I know this is escapist YA fantasy, but I had trouble with the premise right from the start.

Why would vampires–all of whom are at least a hundred years old and several of whom were older than teenagers when they became undead—why would they be hanging out at the high school of a small town? Why would the school administrators, the parents, the kids themselves allow this?

What would you think if a group of twenty-somethings—never mind vampires—started frequenting your child’s high school cafeteria?

Oh, but they’re nice vampires, they feed on wild animals. But they still could kill the kids.

So I found the premise kinky and weird from the start, like allowing old pedophiles to hang out at your high school.

Then there’s the heroine, who is passive, self-absorbed, and purposeless. Most teens I know are very clear about what they want to do in life or are urgently searching. I know I did as a teen. Bella has no clue.

She’s also a little mean in a creepy way. She won’t have anything to do with a boy who likes her because he has “a skin problem.” (She makes a big deal about her own clear skin.) She ridicules an older woman with long, gray hair smiling hopefully at her from the woman’s metaphysical bookstore. Then she claims to love books.

She defines most of her great love for Edward in terms of his “good looks.” Much has been made of the author’s repetition of the hero’s good looks and, I have to agree, the repetition is annoying.

Much has also been made of the author’s bad writing. I found the author’s writing pleasant, smooth, and engaging, sometimes quite wonderful. And she captures the course of a teenage love—the insecurity, the breathless waiting for the beloved to appear, the dazzling first kiss, the heroic gestures that feel like the most important thing in the world—very well.

Still, I would much rather give a teen the tough, resourceful Katniss Everdeen of The Hunger Games as a heroine than this vain, self-pitying, clueless girl.

From the author of The Garden of Abracadabra, Volume 1 of the Abracadabra Series, on Nook, Kindle, and UK Kindle, Summer of Love, A Time Travel (a Philip K. Dick Award Finalist and San Francisco Chronicle Recommended Book) on Nook, Kindle, and UK Kindle, and The Gilded Age, A Time Travel (a New York Times Notable Book and New York Public Library Recommended Book) on Nook, Kindle, and UK Kindle.

Visit me at Lisa Mason’s Official Website for books, ebooks, stories, and screenplays, forthcoming projects and more. And on my Facebook Author Page, on Amazon, on my Facebook Profile Page, on Goodreads, on LinkedIn, on Twitter at @lisaSmason, and at Science Fiction and Fantasy Writers of America.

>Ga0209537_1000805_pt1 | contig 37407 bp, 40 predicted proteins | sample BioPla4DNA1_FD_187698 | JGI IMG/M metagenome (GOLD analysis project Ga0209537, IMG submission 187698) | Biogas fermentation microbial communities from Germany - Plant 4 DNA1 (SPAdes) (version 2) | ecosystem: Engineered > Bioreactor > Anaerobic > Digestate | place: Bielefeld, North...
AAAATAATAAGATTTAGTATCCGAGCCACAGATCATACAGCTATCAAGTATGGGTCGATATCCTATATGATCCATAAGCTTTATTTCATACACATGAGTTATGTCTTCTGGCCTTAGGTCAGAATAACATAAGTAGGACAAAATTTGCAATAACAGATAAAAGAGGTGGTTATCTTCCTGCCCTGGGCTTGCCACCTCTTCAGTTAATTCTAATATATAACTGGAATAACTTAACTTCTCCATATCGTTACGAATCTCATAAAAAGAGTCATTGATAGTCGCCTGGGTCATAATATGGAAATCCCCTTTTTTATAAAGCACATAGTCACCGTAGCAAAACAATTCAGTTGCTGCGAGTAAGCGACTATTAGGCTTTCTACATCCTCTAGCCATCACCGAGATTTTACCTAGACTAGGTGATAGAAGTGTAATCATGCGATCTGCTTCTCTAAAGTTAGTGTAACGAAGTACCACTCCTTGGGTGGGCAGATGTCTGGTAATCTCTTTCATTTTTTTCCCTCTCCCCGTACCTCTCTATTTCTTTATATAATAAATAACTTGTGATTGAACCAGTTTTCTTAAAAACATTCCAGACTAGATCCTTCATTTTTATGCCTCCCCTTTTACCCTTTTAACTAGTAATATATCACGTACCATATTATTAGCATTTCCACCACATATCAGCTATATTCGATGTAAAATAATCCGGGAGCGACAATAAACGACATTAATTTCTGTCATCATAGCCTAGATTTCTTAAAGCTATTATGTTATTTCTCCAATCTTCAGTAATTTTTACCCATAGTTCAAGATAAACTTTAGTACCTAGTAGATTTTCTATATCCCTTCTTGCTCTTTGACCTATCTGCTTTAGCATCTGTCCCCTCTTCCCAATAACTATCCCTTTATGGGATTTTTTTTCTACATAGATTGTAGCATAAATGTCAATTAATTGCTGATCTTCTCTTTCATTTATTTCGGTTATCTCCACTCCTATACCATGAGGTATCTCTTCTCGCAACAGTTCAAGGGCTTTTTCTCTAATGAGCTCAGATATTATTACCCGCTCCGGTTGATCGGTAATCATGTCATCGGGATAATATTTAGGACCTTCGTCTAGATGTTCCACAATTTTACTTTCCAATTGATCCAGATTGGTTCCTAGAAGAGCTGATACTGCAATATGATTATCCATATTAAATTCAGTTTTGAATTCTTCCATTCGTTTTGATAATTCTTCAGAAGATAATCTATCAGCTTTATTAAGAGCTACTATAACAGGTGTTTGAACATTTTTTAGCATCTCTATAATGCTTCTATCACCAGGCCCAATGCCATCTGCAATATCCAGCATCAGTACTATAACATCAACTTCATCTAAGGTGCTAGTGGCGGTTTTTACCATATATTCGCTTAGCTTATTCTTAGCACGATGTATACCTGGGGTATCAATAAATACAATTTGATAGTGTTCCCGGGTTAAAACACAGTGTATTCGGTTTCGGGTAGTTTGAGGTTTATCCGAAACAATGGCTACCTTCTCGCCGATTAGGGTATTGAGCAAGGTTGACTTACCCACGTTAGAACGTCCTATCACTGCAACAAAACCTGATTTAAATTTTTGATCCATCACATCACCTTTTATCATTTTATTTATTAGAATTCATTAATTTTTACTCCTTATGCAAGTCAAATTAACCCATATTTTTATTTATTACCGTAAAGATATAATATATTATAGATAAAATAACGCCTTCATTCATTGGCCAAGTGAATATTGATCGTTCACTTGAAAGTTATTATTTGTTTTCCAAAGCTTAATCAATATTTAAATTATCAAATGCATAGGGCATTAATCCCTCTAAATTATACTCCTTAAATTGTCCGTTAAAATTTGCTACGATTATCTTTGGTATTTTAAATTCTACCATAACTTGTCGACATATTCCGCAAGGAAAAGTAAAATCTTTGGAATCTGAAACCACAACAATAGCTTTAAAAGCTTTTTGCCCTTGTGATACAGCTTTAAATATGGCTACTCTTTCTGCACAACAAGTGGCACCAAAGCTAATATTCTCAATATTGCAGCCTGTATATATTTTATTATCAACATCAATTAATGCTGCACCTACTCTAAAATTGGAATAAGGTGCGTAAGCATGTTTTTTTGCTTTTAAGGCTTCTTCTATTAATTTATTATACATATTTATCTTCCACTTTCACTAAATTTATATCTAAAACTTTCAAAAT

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More bargains for your reading enjoyment:

Romantic Suspense! Celestial Girl, Book 1: The Heartland (A Lily Modjeska Mystery) is on Nook, Kindle, and UK Kindle! Lily flees Toledo on the Overland train. She must share a seat with Jackson Tremaine and befriends the Celestial Girl, the daughter of a Chinese dignitary. But appearances are not what they seem.

New! Celestial Girl, Book 2: Jewel of the Golden West (A Lily Modjeska Mystery) is on Nook, Kindle, and UK Kindle! Lily and Jackson arrive in San Francisco and discover the murder of an immigration official connected with the Celestial Girl. She and Jackson are compelled into a dangerous murder investigation. Meanwhile, as they begin a hot affair, a contract for murder is taken out on Lily’s life.

Coming soon! Celestial Girl, Book 3: The Celestial Kingdom, which will include Book 3: The Celestial Kingdom, and Book 4: Terminus. The Omnibus Edition will include all three books.

Of The Gilded Age, the New York Times Book Review said, “A winning mixture of intelligence and passion.”

Urban fantasy! The Garden of Abracadabra is available in three affordable installments. Begin with Book 1: Life’s Journey on Nook, Kindle, and UK Kindle.

The Bantam classic, Summer of Love is available in seven affordable installments. Begin at the beginning on Nook, Kindle, or UK Kindle

Suspense! Don’t miss SHAKEN, my sexy thriller, an ebook adaptation of “Deus Ex Machina” published in Asimov’s Science Fiction Magazine, republished in Transcendental Tales (Donning Press), and translated and republished worldwide, is on Nook, Kindle. and UK Kindle.

Literary science fiction! And don’t miss TOMORROW’S CHILD, The Story That Sold To The Movies. This began as a medical documentary, then got published in Omni Magazine as a lead story, and finally sold to Universal Pictures, where the project is now in development. On Nook, Kindle, and UK Kindle.

Thank you for your readership!

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